Counting Afghanistan's Dead

Addressing the war's failings means talking about policy, but before we do that, a reminder of why it matters.

Afghan police.jpg
An Afghan policeman stands guard after an street battle in Kabul last April. (Reuters).

For all that's been written about Afghanistan and the U.S.-led war, there's one big question that still looms: how did we get where we are today? As part of an effort to think this through, I have a new paper at the American Security Project. Its premise is to, as I write in the introduction, "establish a framework for understanding why the Afghanistan war is in the state it is in, and how policymakers can avoid making similar missteps in the future." But there's one important thing to stress, above what we got wrong or how fix, but why it's so important to address. And the answer is: lives.

The overwhelming number of articles about how "costly" the war in Afghanistan have been focus on money, which is fine as far as it goes, because we've spent so much money in Afghanistan and received very little for it.

But there is another cost that matters even more: lives. The go-to source for understanding how many have died in Afghanistan is, where the count on coalition soldiers killed stands at just over 3,000 right now. But iCasualties only counts soldiers -- thousands of others have died in service to the war in Afghanistan. 

When we include contractor deaths -- 2,800, according to a July 12 report in Bloomberg Government by Barry McGarry -- the number of coalition dead soars to almost 6,000.

Notably, no one compiles a comprehensive dataset of how many Afghan soldiers and policemen have been killed during the last 10 years. Wikipedia comes close, though their counting is only current as of last summer. According to this obsolete number, more than 10,000 Afghan soldiers and policemen have been killed since 2003. 

By most rough estimates, about 30,000 Coalition soldiers and civilian contractors have been wounded during this same period of time. An unknown number of Afghan soldiers and policemen have been wounded as well, though we can safely assume it is in the thousands (the Special Inspector General for Afghanistan Reconstruction estimates about 3,000 were wounded between 2007 and 2011).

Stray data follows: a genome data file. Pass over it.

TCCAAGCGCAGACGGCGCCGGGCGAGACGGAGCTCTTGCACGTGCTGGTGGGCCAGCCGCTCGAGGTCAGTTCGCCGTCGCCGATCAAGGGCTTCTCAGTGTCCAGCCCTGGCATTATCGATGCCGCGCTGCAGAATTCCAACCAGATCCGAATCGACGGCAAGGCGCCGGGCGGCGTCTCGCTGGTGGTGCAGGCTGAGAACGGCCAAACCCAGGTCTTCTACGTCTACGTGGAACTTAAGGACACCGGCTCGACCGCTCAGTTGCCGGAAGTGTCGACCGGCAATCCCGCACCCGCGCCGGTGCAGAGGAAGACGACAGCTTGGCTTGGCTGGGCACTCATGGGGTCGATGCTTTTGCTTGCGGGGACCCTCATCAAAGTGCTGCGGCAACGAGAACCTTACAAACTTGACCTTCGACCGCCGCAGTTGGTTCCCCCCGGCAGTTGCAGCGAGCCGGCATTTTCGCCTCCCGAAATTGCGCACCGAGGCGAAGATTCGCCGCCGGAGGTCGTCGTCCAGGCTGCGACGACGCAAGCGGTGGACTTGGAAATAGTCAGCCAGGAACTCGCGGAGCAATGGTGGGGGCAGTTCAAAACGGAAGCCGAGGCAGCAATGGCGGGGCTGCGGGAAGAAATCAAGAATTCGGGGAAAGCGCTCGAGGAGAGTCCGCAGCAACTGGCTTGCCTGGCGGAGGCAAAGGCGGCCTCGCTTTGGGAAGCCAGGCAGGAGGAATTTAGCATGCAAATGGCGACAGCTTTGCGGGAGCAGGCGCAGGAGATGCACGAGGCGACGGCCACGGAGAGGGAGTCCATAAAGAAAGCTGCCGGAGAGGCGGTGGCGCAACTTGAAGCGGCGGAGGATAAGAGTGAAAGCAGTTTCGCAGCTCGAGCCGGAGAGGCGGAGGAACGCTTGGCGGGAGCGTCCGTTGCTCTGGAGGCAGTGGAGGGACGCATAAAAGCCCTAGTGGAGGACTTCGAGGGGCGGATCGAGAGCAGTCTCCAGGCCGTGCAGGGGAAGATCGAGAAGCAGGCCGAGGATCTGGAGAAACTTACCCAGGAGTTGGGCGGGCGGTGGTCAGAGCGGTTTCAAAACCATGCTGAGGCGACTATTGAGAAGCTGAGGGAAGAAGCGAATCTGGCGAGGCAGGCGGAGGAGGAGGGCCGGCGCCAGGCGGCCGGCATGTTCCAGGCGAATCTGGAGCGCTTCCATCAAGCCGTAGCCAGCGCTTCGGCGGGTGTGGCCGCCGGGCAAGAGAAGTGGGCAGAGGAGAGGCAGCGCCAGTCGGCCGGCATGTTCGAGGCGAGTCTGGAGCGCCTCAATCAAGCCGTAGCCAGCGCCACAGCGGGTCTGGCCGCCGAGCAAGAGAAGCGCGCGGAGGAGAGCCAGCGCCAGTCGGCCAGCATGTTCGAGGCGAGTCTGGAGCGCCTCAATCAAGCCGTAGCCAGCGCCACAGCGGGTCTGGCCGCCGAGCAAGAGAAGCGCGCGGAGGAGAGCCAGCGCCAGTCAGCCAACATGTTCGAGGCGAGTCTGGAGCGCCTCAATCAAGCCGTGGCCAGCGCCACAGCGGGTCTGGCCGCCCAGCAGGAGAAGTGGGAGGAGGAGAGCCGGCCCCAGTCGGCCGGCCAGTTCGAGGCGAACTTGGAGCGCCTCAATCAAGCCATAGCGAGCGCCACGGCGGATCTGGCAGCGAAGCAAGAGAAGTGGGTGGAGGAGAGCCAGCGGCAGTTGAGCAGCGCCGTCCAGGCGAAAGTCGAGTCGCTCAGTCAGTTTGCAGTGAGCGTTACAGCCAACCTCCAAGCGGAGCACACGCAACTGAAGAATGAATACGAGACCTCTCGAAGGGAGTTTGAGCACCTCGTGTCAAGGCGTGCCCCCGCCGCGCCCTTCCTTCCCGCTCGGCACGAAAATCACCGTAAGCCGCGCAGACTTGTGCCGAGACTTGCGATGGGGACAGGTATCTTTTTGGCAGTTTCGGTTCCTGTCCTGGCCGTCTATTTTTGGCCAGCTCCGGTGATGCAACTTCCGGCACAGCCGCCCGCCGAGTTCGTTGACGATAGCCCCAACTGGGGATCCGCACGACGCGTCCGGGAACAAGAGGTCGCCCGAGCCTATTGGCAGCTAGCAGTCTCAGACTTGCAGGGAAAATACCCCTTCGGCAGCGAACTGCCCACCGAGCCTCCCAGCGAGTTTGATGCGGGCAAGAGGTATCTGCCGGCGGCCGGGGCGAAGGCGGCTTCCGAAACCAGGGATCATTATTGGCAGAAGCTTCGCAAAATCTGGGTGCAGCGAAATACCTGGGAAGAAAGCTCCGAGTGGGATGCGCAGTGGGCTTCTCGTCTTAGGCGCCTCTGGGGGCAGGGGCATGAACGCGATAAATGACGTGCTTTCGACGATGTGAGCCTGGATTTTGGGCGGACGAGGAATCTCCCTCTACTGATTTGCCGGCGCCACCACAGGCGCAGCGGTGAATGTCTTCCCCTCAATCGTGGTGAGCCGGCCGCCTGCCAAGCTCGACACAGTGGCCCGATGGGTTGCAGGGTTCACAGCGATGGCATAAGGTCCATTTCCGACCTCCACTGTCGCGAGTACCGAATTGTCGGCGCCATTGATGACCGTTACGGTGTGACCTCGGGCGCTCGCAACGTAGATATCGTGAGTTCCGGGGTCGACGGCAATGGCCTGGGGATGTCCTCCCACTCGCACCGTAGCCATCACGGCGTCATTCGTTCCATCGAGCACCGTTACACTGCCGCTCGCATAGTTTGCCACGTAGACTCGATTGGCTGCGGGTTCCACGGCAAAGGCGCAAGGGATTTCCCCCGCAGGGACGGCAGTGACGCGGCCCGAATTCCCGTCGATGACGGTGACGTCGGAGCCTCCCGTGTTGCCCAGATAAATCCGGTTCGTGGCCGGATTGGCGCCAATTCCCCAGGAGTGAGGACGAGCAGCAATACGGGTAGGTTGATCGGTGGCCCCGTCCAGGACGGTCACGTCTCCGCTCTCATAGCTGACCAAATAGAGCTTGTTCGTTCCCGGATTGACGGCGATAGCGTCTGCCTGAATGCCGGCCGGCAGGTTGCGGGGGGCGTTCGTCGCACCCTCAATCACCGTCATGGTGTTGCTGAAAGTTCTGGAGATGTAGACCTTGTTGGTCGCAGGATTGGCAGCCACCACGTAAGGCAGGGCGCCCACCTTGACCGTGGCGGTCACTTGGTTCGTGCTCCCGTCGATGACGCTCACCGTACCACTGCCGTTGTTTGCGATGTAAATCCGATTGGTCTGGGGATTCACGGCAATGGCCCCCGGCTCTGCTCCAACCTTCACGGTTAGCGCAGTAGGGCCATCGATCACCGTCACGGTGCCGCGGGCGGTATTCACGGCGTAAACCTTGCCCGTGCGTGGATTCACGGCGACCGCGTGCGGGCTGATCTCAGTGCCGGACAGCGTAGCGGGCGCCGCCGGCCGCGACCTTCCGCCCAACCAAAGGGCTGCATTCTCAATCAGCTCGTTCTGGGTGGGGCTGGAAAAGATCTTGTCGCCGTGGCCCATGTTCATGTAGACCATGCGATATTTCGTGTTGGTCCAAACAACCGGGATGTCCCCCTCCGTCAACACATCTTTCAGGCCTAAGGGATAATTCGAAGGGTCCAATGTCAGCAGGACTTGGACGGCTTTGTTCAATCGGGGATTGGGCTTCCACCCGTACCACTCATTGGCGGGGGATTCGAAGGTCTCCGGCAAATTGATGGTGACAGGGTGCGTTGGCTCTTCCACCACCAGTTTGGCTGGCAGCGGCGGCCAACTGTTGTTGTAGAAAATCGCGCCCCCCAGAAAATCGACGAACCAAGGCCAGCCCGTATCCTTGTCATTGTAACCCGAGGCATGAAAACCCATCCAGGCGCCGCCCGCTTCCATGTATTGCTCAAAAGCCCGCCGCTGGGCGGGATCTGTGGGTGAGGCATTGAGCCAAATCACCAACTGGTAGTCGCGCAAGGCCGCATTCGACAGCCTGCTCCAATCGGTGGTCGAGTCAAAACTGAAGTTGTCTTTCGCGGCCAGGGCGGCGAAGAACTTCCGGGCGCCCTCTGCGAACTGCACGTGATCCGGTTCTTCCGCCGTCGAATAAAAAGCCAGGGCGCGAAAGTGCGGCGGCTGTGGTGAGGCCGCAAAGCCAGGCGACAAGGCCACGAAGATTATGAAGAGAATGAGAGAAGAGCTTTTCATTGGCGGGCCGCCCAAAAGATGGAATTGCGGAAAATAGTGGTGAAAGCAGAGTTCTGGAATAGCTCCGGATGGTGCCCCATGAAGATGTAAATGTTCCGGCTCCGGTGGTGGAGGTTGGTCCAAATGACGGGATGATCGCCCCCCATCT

As for civilians, The Guardian recently estimated just over 8,000 Afghan civilians were killed in combat between 2006 and 2011. The UN estimates more than 3,000 died in 2011 alone. There are no reliable counts before then, and afterward, the U.S.-led coalition force and the UN present widely different estimates. There are no overall estimates of civilian wounded.

This framing of cost is critical to understanding why we need to explore what else has gone wrong. There is an argument to be made that 16,000 or more dead is an acceptable amount of loss over ten years of war; and that almost 10,000 dead civilians is also relatively low by historic standards. But such an argument would miss the point: while the number of dead matter (and is high no matter how you examine it) the fact that the dead keep coming, month over month, year over year, matters on its own. 

This doesn't immediately help us understand what's gone wrong, but it does help us frame the discussion and get a sense of the scale of the problem. That's not a policy guideline like the sort of think you'll find in my report, if you care to read it, but it is the reason that I wrote it in the first place.
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Joshua Foust is a fellow at the American Security Project and the author of Afghanistan Journal: Selections from He is also a member of the Young Atlanticist Working Group. More

Joshua's research focuses on the role of market-oriented development strategies in post-conflict environments, and on the development of metrics in understanding national security policy. He has written on strategic design for humanitarian interventions, decision-making in counterinsurgency, and the intelligence community's place in the national security discussion. Previous to joining ASP, Joshua worked for the U.S. intelligence community, where he focused on studying the non-militant socio-cultural environment in Afghanistan at the U.S. Army Human Terrain System, then the socio-cultural dynamics of irregular warfare movements at the National Ground Intelligence Center, and later on political violence in Yemen for the Defense Intelligence Agency.

Joshua is a columnist for PBS Need to Know, and blogs about Central and South Asia at the influential blog A frequent commentator for American and global media, Joshua appears regularly on BBC World, Aljazeera, and international public radio. Joshua is also a regular contributor to Foreign Policy's AfPak Channel, and his writing has appeared in the New York Times, Reuters, and the Christian Science Monitor.


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